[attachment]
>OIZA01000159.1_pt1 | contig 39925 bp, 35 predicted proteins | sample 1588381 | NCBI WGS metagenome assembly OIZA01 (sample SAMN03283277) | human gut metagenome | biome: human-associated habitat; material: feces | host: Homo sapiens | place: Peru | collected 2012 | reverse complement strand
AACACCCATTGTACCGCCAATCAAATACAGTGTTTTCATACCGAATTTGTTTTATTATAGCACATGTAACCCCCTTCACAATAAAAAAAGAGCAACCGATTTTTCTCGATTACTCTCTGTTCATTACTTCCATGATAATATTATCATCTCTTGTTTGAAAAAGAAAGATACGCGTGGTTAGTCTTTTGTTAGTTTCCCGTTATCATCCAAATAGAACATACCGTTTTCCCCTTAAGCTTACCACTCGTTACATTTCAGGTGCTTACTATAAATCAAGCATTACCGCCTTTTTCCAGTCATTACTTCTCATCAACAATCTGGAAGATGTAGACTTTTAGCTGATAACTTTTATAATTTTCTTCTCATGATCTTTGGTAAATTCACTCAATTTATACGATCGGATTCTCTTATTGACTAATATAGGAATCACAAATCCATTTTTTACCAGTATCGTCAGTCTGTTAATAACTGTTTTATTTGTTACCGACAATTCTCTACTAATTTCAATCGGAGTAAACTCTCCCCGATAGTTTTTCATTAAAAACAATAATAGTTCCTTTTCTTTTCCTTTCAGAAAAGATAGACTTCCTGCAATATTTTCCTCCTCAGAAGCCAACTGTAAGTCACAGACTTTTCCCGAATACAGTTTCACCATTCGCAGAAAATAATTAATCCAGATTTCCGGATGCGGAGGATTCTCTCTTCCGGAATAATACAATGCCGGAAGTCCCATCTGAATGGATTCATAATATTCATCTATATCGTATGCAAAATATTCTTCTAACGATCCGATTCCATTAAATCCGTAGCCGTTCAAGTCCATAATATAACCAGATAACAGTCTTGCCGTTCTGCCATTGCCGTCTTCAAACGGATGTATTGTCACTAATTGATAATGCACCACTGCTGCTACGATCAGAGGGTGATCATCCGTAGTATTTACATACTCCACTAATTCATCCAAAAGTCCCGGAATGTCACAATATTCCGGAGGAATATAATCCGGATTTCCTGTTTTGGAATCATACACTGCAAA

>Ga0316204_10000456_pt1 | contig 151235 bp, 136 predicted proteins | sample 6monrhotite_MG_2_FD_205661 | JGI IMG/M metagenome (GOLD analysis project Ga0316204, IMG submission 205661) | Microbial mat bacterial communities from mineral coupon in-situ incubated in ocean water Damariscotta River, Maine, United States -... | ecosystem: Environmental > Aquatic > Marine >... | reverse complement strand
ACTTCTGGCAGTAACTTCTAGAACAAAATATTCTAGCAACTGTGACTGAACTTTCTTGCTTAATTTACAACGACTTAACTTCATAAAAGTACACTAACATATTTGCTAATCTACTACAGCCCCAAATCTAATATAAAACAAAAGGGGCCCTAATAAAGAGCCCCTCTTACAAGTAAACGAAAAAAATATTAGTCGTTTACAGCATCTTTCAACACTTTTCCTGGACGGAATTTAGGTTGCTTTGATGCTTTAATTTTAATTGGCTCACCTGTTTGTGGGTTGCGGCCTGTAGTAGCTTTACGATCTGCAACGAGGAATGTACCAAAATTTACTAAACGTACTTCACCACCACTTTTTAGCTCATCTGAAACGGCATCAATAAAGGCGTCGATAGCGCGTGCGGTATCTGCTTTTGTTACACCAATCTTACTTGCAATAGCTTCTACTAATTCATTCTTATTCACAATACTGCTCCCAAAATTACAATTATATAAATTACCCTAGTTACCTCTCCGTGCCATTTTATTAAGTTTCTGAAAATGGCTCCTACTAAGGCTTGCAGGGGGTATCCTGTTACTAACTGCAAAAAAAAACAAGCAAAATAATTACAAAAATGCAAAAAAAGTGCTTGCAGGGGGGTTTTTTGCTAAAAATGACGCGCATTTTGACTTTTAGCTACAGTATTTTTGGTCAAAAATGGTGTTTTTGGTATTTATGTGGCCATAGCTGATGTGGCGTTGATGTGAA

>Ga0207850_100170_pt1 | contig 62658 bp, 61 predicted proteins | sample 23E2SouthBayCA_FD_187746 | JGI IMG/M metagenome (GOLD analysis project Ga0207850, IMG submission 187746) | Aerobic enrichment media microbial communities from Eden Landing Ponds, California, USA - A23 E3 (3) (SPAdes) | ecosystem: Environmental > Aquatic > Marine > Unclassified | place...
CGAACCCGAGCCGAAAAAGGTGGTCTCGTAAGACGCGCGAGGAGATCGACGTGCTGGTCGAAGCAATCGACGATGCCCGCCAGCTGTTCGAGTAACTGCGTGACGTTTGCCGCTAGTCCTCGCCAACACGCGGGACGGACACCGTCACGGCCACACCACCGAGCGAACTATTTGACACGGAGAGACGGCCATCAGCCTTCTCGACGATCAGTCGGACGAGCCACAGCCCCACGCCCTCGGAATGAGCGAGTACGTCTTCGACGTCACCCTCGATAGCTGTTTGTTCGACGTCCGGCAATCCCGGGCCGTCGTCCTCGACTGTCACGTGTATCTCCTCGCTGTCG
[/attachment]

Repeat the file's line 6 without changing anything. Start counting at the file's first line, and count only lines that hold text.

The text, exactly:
CGAACCCGAGCCGAAAAAGGTGGTCTCGTAAGACGCGCGAGGAGATCGACGTGCTGGTCGAAGCAATCGACGATGCCCGCCAGCTGTTCGAGTAACTGCGTGACGTTTGCCGCTAGTCCTCGCCAACACGCGGGACGGACACCGTCACGGCCACACCACCGAGCGAACTATTTGACACGGAGAGACGGCCATCAGCCTTCTCGACGATCAGTCGGACGAGCCACAGCCCCACGCCCTCGGAATGAGCGAGTACGTCTTCGACGTCACCCTCGATAGCTGTTTGTTCGACGTCCGGCAATCCCGGGCCGTCGTCCTCGACTGTCACGTGTATCTCCTCGCTGTCG